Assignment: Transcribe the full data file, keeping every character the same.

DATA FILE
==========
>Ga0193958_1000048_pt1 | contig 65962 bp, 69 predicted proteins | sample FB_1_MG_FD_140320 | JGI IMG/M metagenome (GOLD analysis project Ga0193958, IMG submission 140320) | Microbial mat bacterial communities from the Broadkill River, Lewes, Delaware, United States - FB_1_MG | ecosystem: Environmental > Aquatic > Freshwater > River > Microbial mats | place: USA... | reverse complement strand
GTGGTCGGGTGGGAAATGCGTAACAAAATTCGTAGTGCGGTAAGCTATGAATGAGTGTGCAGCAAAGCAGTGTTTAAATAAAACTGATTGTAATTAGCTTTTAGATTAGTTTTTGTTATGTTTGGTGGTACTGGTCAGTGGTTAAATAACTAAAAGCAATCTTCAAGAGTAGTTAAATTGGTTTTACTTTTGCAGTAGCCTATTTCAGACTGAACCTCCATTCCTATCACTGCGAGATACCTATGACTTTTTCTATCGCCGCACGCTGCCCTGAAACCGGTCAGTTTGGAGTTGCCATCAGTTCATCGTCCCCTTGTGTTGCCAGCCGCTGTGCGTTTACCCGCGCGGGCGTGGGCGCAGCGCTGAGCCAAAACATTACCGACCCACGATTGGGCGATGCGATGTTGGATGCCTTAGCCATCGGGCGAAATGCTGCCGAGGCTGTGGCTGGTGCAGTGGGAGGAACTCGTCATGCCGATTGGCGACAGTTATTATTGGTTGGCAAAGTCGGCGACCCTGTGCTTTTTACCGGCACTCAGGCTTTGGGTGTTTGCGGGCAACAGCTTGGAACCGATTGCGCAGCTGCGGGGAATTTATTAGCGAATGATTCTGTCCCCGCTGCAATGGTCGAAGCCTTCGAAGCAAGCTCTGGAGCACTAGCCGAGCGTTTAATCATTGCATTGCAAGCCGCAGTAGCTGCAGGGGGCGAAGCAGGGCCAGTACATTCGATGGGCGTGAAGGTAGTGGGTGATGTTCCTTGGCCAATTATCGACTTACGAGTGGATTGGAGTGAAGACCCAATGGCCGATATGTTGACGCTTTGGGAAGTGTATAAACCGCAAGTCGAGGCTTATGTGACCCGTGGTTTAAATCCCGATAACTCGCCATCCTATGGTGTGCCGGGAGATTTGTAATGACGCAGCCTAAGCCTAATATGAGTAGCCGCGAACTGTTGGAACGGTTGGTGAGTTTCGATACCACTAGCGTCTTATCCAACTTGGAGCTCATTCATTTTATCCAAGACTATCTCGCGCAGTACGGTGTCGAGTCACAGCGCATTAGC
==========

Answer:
>Ga0193958_1000048_pt1 | contig 65962 bp, 69 predicted proteins | sample FB_1_MG_FD_140320 | JGI IMG/M metagenome (GOLD analysis project Ga0193958, IMG submission 140320) | Microbial mat bacterial communities from the Broadkill River, Lewes, Delaware, United States - FB_1_MG | ecosystem: Environmental > Aquatic > Freshwater > River > Microbial mats | place: USA... | reverse complement strand
GTGGTCGGGTGGGAAATGCGTAACAAAATTCGTAGTGCGGTAAGCTATGAATGAGTGTGCAGCAAAGCAGTGTTTAAATAAAACTGATTGTAATTAGCTTTTAGATTAGTTTTTGTTATGTTTGGTGGTACTGGTCAGTGGTTAAATAACTAAAAGCAATCTTCAAGAGTAGTTAAATTGGTTTTACTTTTGCAGTAGCCTATTTCAGACTGAACCTCCATTCCTATCACTGCGAGATACCTATGACTTTTTCTATCGCCGCACGCTGCCCTGAAACCGGTCAGTTTGGAGTTGCCATCAGTTCATCGTCCCCTTGTGTTGCCAGCCGCTGTGCGTTTACCCGCGCGGGCGTGGGCGCAGCGCTGAGCCAAAACATTACCGACCCACGATTGGGCGATGCGATGTTGGATGCCTTAGCCATCGGGCGAAATGCTGCCGAGGCTGTGGCTGGTGCAGTGGGAGGAACTCGTCATGCCGATTGGCGACAGTTATTATTGGTTGGCAAAGTCGGCGACCCTGTGCTTTTTACCGGCACTCAGGCTTTGGGTGTTTGCGGGCAACAGCTTGGAACCGATTGCGCAGCTGCGGGGAATTTATTAGCGAATGATTCTGTCCCCGCTGCAATGGTCGAAGCCTTCGAAGCAAGCTCTGGAGCACTAGCCGAGCGTTTAATCATTGCATTGCAAGCCGCAGTAGCTGCAGGGGGCGAAGCAGGGCCAGTACATTCGATGGGCGTGAAGGTAGTGGGTGATGTTCCTTGGCCAATTATCGACTTACGAGTGGATTGGAGTGAAGACCCAATGGCCGATATGTTGACGCTTTGGGAAGTGTATAAACCGCAAGTCGAGGCTTATGTGACCCGTGGTTTAAATCCCGATAACTCGCCATCCTATGGTGTGCCGGGAGATTTGTAATGACGCAGCCTAAGCCTAATATGAGTAGCCGCGAACTGTTGGAACGGTTGGTGAGTTTCGATACCACTAGCGTCTTATCCAACTTGGAGCTCATTCATTTTATCCAAGACTATCTCGCGCAGTACGGTGTCGAGTCACAGCGCATTAGC